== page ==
Browne and King, Self-Editing for Fiction Writers

The author of a craft book I reviewed recently had this to say about writing: “Writing is way overrated. The truly creative writer gets the most mileage out of editing and revising” (98). Great. The question is exactly how to go about it? Sure, reading, letting it sit, rereading. Maybe finding some good readers to comment on it. Of course, making the plot strong and the characters complex and memorable. Of course, getting the grammar and the spelling right. But it would be useful to get some guidelines so that you can do your own editing after you’ve finished writing. The ideal would be to develop techniques that made you approach your writing with as much distance as if you were someone else. A very incisive, probing, and articulate someone else.

Plenty of that is to be found in Renni Browne and Dave King’s Self-Editing for Fiction Writers: How to Edit Yourself into Print (2 Ed., Collins, 2004; 279 pp.). It presents bundles of good advice, tied around a handful of basic ideas that are explained, exemplified, and easy to read. Some of the more familiar material (showing and telling, characterization, point of view) is discussed in a way that lets you glean useful ideas. You will end up making a checklist of things you can’t afford to miss on your next revision.

One of the book’s main goals is to emphasize that fiction should provide readers experiences in such a way that the story is not bungled by the mistakes of a novice. A tacky phrase, an evident cliché, a cheap way to characterize—and your readers will escape from the story and start to wonder about that device you used poorly. (In Gardnerian terms, such mistakes will cut short fiction’s profluent dream.) Rather than etching rules on stone, Browne and King present the centrifugal consequences of certain stylistic choices.

For instance, what’s wrong with presenting a character’s defining traits the minute he walks on stage? Well, the authors say, doing so prevents the gradual acquaintance that gives readers a more complete sense of the character’s complexities (26). The chapters on dialogue (there are three of them) show particularly well how good dialogue can be wrecked by poor mechanics, such as using a legion of synonyms for said. The chapter on language (“Sophistication”) doesn’t have as many specific recommendations as other books. However, each recommendation is accompanied by demonstrations of the effects of following and not following the suggestion. It’s up to you, they’ll say, but take a look at this.

I liked that the book is very conscious of the moment of the development of fiction we’re in. We’re not writing Victorian fiction now, in which settings were “described in exhaustive (and exhausting) detail” (8). We can skip details often, as readers tend to have a more cinematic frame of mind and have even developed plot expectations inspired by movies. This doesn’t mean that a novel should be a screenplay hidden under a coiffure. In fact, novels have advantages that movies can’t grasp, such as allowing “for the expression of unexpressed thoughts: interior monologue” (117). But a movie culture has certainly changed the literary landscape. Browne and King are well aware of this: descriptions tend to be more pared down than they were just “a few decades ago, when generous, detailed descriptions were the norm. It’s the influence of movies and television again—readers are used to jump-cuts from scene to scene rather than long transitional shots. Fiction writers, in turn, are much freer to use ellipses, to leave more of the mundane, bridging action up to their readers’ imaginations” (68).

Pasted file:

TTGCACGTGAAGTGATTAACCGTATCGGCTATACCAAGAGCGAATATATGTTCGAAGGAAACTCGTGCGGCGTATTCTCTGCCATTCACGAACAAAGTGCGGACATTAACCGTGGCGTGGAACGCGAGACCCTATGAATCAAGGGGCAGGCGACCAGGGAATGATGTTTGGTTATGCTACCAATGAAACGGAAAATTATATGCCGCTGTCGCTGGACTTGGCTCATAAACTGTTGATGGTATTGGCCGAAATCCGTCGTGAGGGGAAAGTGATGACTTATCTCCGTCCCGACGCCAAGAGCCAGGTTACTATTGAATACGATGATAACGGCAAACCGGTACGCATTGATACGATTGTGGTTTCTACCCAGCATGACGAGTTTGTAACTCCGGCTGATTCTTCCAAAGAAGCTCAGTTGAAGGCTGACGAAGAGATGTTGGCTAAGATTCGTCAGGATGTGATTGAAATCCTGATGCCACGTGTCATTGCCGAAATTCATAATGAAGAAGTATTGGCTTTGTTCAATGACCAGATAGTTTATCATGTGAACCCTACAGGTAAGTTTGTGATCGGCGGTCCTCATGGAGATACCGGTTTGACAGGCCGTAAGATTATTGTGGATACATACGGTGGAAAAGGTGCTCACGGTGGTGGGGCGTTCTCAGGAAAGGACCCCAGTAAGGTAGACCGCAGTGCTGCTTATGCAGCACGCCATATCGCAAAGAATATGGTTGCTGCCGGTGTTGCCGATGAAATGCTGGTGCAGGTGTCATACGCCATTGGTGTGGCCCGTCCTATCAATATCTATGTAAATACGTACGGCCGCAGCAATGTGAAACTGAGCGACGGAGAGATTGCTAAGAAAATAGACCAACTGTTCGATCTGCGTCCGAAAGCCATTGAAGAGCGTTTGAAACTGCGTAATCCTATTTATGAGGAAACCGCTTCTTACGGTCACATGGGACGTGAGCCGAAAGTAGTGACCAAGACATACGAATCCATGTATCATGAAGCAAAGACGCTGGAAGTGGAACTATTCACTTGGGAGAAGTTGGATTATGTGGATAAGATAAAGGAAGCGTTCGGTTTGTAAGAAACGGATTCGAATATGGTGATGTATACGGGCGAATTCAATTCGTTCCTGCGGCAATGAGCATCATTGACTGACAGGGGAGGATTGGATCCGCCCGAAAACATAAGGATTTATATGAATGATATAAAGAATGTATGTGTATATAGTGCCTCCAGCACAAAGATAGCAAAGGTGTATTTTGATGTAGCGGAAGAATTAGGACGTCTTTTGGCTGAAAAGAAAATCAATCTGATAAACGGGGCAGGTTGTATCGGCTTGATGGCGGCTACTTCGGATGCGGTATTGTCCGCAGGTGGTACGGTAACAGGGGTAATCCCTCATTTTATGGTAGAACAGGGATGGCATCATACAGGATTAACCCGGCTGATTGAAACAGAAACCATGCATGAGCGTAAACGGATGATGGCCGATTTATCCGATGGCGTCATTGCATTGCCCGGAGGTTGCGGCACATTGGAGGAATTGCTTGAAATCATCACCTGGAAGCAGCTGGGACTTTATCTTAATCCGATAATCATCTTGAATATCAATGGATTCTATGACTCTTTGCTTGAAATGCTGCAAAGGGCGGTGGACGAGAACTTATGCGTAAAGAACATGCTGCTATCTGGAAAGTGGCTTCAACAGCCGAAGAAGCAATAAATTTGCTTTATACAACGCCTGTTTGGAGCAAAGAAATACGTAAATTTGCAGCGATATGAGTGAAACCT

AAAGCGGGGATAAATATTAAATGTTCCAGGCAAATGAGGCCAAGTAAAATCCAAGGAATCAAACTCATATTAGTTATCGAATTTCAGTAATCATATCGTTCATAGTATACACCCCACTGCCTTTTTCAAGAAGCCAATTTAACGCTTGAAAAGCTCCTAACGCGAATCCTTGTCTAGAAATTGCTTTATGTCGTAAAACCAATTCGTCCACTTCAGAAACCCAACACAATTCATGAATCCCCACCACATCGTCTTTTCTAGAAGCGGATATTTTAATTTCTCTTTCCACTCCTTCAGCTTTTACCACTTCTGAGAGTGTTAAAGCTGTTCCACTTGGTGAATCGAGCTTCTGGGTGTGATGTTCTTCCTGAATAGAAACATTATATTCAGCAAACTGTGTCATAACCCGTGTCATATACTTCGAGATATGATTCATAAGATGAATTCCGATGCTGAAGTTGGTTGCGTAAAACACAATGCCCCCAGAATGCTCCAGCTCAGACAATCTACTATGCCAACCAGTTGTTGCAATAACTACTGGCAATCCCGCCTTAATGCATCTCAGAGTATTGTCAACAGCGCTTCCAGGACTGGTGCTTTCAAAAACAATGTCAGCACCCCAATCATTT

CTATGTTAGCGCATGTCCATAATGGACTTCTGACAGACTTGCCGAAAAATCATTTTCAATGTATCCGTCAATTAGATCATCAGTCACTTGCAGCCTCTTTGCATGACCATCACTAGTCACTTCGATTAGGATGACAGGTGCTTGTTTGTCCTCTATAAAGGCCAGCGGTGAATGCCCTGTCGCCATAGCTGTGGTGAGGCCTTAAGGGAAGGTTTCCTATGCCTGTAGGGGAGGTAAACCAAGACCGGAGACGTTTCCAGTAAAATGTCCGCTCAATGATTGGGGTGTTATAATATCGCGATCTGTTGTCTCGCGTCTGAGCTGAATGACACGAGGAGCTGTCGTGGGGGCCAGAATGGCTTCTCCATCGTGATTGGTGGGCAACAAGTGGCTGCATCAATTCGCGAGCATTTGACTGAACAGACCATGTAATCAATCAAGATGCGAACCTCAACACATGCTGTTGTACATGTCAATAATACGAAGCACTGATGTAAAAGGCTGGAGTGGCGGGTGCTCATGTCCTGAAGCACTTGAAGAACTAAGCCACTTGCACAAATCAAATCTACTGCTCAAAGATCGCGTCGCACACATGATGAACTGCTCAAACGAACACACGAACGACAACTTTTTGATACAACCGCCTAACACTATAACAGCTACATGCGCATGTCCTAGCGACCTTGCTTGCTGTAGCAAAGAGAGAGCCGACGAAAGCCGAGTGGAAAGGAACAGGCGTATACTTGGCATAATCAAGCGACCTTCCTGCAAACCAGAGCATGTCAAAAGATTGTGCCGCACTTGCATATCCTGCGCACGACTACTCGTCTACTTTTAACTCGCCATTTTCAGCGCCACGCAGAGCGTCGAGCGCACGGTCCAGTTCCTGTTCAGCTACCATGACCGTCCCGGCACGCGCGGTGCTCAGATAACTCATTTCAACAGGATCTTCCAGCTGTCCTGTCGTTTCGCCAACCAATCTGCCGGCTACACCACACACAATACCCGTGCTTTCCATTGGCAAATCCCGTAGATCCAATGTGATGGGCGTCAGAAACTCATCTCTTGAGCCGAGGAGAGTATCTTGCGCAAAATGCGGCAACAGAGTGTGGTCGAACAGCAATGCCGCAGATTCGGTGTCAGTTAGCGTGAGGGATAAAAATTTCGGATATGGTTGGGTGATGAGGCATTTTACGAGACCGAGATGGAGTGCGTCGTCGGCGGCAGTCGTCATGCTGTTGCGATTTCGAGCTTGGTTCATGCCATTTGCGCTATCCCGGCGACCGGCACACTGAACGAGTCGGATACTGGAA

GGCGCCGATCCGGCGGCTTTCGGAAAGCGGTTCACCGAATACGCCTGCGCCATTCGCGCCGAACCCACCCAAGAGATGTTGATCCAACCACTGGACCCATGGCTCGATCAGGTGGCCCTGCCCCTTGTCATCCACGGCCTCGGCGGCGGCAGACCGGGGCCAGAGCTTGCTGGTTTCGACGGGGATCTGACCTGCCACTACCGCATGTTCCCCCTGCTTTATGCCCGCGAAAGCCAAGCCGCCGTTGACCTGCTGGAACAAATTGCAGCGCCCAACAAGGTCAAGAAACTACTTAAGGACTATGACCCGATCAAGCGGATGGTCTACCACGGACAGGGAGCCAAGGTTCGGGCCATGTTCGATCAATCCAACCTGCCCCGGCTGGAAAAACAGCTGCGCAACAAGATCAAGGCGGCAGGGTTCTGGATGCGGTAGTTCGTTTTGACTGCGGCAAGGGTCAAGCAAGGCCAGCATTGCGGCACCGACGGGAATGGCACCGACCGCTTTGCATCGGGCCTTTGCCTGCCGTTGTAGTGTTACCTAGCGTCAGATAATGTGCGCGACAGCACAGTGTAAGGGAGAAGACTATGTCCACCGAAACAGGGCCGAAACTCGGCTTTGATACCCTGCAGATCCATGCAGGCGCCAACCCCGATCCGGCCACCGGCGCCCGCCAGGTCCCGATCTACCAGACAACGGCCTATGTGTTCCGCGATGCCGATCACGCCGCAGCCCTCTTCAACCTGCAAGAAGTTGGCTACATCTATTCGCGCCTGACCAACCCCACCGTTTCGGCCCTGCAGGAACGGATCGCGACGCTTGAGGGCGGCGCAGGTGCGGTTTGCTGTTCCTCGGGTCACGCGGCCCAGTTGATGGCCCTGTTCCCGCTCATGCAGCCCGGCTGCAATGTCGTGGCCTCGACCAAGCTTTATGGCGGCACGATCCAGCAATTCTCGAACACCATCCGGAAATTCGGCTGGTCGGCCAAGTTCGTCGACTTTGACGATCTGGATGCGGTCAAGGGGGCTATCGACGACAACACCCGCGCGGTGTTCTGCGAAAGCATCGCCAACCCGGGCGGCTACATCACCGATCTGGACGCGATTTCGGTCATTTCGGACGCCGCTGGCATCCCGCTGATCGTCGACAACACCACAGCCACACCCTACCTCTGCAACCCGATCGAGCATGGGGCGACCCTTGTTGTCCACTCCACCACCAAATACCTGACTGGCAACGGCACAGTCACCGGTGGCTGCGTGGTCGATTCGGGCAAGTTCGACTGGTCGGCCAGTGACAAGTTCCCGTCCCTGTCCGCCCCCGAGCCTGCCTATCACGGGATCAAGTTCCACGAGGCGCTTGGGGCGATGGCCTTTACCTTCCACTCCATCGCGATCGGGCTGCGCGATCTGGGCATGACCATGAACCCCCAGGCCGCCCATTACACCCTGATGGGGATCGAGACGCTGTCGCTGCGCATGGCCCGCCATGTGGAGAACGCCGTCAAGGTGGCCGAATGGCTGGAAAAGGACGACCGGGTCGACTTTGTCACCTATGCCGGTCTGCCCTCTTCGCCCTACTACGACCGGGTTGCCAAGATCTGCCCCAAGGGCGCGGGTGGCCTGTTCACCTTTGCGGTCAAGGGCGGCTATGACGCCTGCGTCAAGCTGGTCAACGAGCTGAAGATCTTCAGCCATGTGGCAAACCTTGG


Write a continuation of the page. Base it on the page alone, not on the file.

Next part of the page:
There are writing exercises at the end of every chapter. Par for the course with writing books nowadays. But something about the exercises is not: they have answers at the end. Since many of the exercises involve putting editing techniques into practice, it’s nice to see how much your editing resembles that done by Browne and King. They’re not infallible. Still, it’s good to have a product with which you can compare your own results. You often find interesting ways in which they propped and tweaked the text. It’s interesting that several of the excerpts presented as exercises come from published novels.

Self-Editing for Fiction Writers is a good book and a quick read. Some of the examples that are woven into the text work better than others, but they make each recommendation more concrete and malleable. There will certainly be a thing or two you’ll pick up from the authors in order to make your fiction stronger. I’ll turn to two other books on self-editing next, closing with the one I liked best.


  1. I use the AutoCrit Editing Wizard to help me get the distance I need from my manuscript. It identifies the weak areas for me, like overused and repeated words, slow pacing, etc. It's a great help.

  2. Thanks for the tip, Janine. I looked it up, and it's kind of pricey: $47 a year, versus, say, Visual Thesaurus ($20 a year) and Merriam-Webster Unabridged ($30 a year). Still, it looks helpful.

    Here's a free tool that is somewhat helpful too, even if more limited in scope (it helps with word territory and passive voice):


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